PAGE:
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Several years ago, when I was *very* new to clay, I attended my very first clay conference. It was really my first introduction to the clay community. I remember it being a wonderful and unforgettable experience. I got to try rakuing for the very first time at the preliminary workshop hosted by Ottawa Valley artist Leta Cormier in her, as I remember, extremely immaculate studio. I also got to take part in my first mug exchange in which I remember receiving a lovely salt-glazed mug by potter Jackie Seaton. My name was even drawn and I won some nice oriental brushes. But that was not all (and this was the pinnacle for me), John Leach, of Muchelney Pottery, was the main presenter. His pots were like nothing I had seen before (I told you I was new to clay) and I was impressed by what a real person he was … very gracious, generous, and down to earth. He left a lasting impression on me.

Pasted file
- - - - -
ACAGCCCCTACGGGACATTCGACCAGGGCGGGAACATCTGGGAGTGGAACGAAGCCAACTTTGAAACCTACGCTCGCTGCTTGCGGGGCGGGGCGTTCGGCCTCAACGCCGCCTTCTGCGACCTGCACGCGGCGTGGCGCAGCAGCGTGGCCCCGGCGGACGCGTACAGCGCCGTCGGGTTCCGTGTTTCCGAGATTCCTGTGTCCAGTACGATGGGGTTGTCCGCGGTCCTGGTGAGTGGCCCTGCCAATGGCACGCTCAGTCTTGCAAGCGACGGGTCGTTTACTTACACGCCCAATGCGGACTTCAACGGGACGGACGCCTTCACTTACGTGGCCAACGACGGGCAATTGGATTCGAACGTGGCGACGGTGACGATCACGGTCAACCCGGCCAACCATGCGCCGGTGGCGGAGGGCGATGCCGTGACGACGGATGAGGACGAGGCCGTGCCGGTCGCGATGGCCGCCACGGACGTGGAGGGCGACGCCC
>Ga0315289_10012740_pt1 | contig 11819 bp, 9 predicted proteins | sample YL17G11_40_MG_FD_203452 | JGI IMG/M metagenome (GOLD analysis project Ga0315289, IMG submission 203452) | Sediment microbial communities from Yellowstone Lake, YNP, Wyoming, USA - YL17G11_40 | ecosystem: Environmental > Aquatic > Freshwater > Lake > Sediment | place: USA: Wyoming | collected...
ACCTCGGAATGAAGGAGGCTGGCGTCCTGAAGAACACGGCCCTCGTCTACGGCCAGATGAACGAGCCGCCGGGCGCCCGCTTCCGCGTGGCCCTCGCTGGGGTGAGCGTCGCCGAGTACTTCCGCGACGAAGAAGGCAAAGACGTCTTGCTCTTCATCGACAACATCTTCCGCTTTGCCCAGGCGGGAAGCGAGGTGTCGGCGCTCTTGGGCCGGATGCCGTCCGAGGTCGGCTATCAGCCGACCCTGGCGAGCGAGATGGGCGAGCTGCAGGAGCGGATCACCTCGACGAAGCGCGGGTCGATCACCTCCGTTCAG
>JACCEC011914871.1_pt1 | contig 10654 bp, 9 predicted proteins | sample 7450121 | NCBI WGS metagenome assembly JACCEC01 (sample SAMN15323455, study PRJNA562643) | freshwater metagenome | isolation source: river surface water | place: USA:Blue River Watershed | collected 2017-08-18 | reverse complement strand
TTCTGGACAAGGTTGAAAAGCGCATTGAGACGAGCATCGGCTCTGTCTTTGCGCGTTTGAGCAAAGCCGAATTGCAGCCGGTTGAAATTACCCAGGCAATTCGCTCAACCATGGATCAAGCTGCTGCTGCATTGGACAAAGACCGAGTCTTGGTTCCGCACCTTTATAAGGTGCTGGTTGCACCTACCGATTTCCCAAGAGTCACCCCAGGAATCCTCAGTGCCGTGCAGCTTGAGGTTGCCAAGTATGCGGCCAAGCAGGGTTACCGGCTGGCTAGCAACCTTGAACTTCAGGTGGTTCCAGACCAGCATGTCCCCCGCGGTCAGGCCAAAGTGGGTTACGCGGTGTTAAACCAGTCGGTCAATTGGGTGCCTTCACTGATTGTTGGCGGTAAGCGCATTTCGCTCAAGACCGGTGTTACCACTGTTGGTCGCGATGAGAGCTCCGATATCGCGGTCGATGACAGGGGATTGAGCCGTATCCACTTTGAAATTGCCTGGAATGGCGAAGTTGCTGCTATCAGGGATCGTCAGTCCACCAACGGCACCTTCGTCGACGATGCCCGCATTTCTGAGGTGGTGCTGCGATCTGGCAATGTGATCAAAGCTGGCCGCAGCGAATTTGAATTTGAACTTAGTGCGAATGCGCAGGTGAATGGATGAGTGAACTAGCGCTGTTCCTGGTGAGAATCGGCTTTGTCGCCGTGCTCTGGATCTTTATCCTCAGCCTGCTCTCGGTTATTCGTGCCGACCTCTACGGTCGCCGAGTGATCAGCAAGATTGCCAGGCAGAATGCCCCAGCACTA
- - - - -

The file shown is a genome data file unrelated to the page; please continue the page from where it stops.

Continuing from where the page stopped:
I recently discovered John’s brother Simon Leach has posted a series of videos on YouTube over the last year or so, showing demos, kilns, visits back to England and to friends’ studios, his philosophies, etc etc. What I like is he presents things face on and shares his victories and disappointments, the good and the bad, taking it all in stride. I don’t think a lot of people are aware how hard it can be to be a potter and that things, quite beyond your control, can go extremely wrong after many, many hours of hard work, and all for naught. Here is the 2nd of 2 of Simon’s videos taken while unloading Seth Cardew‘s kiln: